Study design

CCGA (NCT02889978) is a prospective, multicenter, case–control, observational study with longitudinal follow-up. Deidentified pretreatment plasma samples were collected from 15,254 participants with (n = 8,584, 56%) or without (n = 6,670; 44%) cancer from 142 sites in North America (19). Annual follow-up is ongoing in participants with and without cancer for up to 5 years. For participants with cancer, longitudinal data were collected, including vital status, treatment, current cancer status, and new cancer diagnoses. Outcome assessment was performed through electronic medical record and/or phone contact with the participant. Reported here was a survival analysis for cancer participants from the second prespecified substudy of CCGA (19) that had vital status collected through November 6, 2020.

All participants were required to provide written informed consent. The study was approved by the Institutional Review Board or an independent ethics committee at each participating trial site, and conducted in accordance with the International Conference on Harmonization for Good Clinical Practice guidelines and the Declaration of Helsinki.

Sample processing and analysis

Processing was performed as described in Liu et al. (19). Briefly, up to eight 10-mL tubes of peripheral blood were collected from all participants included in this analysis using Streck Cell-free DNA BCT at participating sites and shipped to Brooks Life Sciences. Whole blood was isolated into plasma (up to 4.2 mL per tube) and buffy coat and stored at −80°C at Brooks Life Sciences until processing. A tube was considered evaluable if it met all the following criteria: the parent tube was a Streck tube with volume |\ge $|3 mL; time from sample collection to plasma isolation was |\le $|5 days; the Streck tube was free of any fatal deviations; and the plasma tube had high-quality plasma grading by visual grading or optical density model.

For each participant, only 2 parent tubes were randomly selected and processed separately in an automated workflow (tubes 1 and 2). The assay result from tube 1 was reported if it was evaluable; if the assay result from tube 1 was not evaluable, the result from tube 2 was reported.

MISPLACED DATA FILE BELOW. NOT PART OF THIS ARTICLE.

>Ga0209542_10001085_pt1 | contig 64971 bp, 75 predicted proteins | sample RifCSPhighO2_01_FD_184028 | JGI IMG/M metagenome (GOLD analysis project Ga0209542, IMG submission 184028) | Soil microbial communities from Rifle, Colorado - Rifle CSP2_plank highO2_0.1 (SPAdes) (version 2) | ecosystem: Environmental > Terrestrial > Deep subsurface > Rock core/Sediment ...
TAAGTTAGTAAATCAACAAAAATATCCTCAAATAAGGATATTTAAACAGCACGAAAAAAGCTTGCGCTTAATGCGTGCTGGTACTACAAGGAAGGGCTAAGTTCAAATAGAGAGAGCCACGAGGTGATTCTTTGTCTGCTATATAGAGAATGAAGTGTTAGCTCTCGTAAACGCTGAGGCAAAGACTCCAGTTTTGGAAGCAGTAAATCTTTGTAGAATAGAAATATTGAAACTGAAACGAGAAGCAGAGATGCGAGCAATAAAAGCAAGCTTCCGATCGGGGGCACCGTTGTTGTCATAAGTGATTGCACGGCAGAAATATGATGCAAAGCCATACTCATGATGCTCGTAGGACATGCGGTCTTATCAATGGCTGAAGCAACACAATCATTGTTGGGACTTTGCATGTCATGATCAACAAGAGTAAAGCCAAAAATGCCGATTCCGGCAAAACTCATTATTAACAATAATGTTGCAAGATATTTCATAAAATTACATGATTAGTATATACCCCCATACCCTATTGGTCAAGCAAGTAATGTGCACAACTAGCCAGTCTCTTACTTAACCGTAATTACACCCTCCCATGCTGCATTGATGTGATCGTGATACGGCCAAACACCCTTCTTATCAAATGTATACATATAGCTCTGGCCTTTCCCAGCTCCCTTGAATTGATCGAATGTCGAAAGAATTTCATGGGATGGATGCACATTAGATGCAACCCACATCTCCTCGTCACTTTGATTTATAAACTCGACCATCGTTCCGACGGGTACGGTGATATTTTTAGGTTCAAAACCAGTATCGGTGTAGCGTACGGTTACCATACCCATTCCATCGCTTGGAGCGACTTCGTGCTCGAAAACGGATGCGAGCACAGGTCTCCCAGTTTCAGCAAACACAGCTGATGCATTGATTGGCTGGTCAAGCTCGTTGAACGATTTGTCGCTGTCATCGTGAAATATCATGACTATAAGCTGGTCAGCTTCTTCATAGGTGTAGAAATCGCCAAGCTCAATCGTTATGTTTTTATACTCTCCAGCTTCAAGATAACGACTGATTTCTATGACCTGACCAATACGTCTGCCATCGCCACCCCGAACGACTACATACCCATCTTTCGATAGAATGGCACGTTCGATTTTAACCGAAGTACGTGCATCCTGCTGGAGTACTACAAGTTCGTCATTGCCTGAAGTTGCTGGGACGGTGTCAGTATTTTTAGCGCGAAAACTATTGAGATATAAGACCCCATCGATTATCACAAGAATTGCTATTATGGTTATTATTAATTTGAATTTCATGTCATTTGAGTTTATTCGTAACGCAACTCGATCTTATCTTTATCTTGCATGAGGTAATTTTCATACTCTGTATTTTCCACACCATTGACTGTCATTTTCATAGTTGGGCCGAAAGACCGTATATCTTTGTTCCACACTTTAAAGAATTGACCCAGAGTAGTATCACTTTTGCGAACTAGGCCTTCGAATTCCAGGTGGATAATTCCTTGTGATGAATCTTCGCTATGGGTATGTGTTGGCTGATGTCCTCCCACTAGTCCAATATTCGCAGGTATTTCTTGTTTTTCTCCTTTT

Pretreatment plasma cfDNA samples were subjected to bisulfite sequencing targeting a panel of over 100,000 informative methylation regions. Cancer status and cancer signal origin were predicted using machine learning classifiers as previously reported (19).

The primary analysis set of the second substudy of CCGA included 2,185 participants with cancer (>50 primary cancer types), separated into a training set (n = 1,531) and an independent validation set (n = 654; ref. 19). For survival analysis, we used both sets jointly, with cancer detection determined using either the cross-validated classifier for the training set or the locked classifier for the independent validation set. 2,129 of the 2,185 participants had vital status available and were included in this analysis (Supplementary Table S1). The remaining 56 participants did not have vital status available due to no electronic medical record and/or the participants were not responsive to at least two contact efforts made by study coordinators.

A subset of the CCGA participants had high clinical suspicion (HCS) of cancer at the time of enrollment, but no confirmed diagnosis. HCS was defined as a high suspicion for a cancer diagnosis by clinical and/or radiologic assessment, with planned biopsy or surgical resection to establish a definitive diagnosis. Cancer status (cancer or non-cancer) was confirmed by pathologic evaluation subsequent to blood draw. Participants in the HCS subgroup who had a confirmed diagnosis of cancer within the enrollment window and were diagnosed following clinical presentation were referred to as HCS cancer participants here.

Lung cancer histology categories were grouped using International Classification of Diseases for Oncology, 3rd Edition (ICD-O-3) morphology codes (20). One case with two morphology codes (8041: small cell carcinoma and 8140: adenocarcinoma) was grouped with small cell lung cancer (21).

Tumor fraction in cfDNA was estimated for samples with matched tissue by determining the methylation variant allele fraction (MVAF), or the methylation variants in paired tissue that were not found in cfDNA of non-cancer individuals, for each cfDNA sample. MVAF for a cfDNA sample was then inferred by counting the frequencies of these methylation variants in cfDNA as previously described (22). MVAF was modeled as follows:

formula

|{x_{i\ }}\ $| = observed abnormal counts of site i in cfDNA

|tf$| = tumor fraction

|{\lambda _{i\ }}\ $| = lambda for site i = |[ {tf*{\rm{va}}{{\rm{f}}_{i} + ({1 - tf})*{\rm{nois}}{{\rm{e}}_i}} ]*{\rm{dept}}{{\rm{h}}_{i\ }}$|

|{\rm{va}}{{\rm{f}}_{i}\ $| = variant allele fraction for site i in the biopsy

|{\rm{nois}}{{\rm{e}}_i}\ $| = site-specific noise rate in cfDNA

|{\rm{dept}}{{\rm{h}}_{i}\ $| = depth of site i in cfDNA